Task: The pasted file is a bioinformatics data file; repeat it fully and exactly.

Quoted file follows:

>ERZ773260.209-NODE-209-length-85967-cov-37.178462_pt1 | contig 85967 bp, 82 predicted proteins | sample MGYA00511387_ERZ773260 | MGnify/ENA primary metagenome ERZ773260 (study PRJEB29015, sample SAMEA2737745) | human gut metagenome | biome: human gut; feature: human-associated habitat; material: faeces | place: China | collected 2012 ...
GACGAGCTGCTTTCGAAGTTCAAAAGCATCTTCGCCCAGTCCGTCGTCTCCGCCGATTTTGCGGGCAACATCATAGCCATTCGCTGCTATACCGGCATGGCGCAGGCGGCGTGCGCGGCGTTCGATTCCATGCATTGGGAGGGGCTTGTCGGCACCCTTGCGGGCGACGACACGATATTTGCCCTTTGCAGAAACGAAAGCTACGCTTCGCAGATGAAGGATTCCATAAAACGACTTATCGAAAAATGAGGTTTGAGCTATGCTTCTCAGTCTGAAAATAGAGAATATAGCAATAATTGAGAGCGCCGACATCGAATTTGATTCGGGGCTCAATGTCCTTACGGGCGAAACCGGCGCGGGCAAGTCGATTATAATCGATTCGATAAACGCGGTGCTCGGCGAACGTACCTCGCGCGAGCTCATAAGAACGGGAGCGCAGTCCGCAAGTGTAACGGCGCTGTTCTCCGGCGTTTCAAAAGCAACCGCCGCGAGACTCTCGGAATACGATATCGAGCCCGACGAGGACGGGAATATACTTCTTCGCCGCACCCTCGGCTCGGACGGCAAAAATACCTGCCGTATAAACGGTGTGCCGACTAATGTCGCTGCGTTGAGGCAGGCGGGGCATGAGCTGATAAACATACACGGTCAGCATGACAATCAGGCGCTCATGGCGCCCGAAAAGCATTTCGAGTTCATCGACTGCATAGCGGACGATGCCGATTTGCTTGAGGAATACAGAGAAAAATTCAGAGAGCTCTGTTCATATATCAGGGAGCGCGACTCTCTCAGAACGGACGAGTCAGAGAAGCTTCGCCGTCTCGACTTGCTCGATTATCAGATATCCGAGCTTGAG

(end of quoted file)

>ERZ773260.209-NODE-209-length-85967-cov-37.178462_pt1 | contig 85967 bp, 82 predicted proteins | sample MGYA00511387_ERZ773260 | MGnify/ENA primary metagenome ERZ773260 (study PRJEB29015, sample SAMEA2737745) | human gut metagenome | biome: human gut; feature: human-associated habitat; material: faeces | place: China | collected 2012 ...
GACGAGCTGCTTTCGAAGTTCAAAAGCATCTTCGCCCAGTCCGTCGTCTCCGCCGATTTTGCGGGCAACATCATAGCCATTCGCTGCTATACCGGCATGGCGCAGGCGGCGTGCGCGGCGTTCGATTCCATGCATTGGGAGGGGCTTGTCGGCACCCTTGCGGGCGACGACACGATATTTGCCCTTTGCAGAAACGAAAGCTACGCTTCGCAGATGAAGGATTCCATAAAACGACTTATCGAAAAATGAGGTTTGAGCTATGCTTCTCAGTCTGAAAATAGAGAATATAGCAATAATTGAGAGCGCCGACATCGAATTTGATTCGGGGCTCAATGTCCTTACGGGCGAAACCGGCGCGGGCAAGTCGATTATAATCGATTCGATAAACGCGGTGCTCGGCGAACGTACCTCGCGCGAGCTCATAAGAACGGGAGCGCAGTCCGCAAGTGTAACGGCGCTGTTCTCCGGCGTTTCAAAAGCAACCGCCGCGAGACTCTCGGAATACGATATCGAGCCCGACGAGGACGGGAATATACTTCTTCGCCGCACCCTCGGCTCGGACGGCAAAAATACCTGCCGTATAAACGGTGTGCCGACTAATGTCGCTGCGTTGAGGCAGGCGGGGCATGAGCTGATAAACATACACGGTCAGCATGACAATCAGGCGCTCATGGCGCCCGAAAAGCATTTCGAGTTCATCGACTGCATAGCGGACGATGCCGATTTGCTTGAGGAATACAGAGAAAAATTCAGAGAGCTCTGTTCATATATCAGGGAGCGCGACTCTCTCAGAACGGACGAGTCAGAGAAGCTTCGCCGTCTCGACTTGCTCGATTATCAGATATCCGAGCTTGAG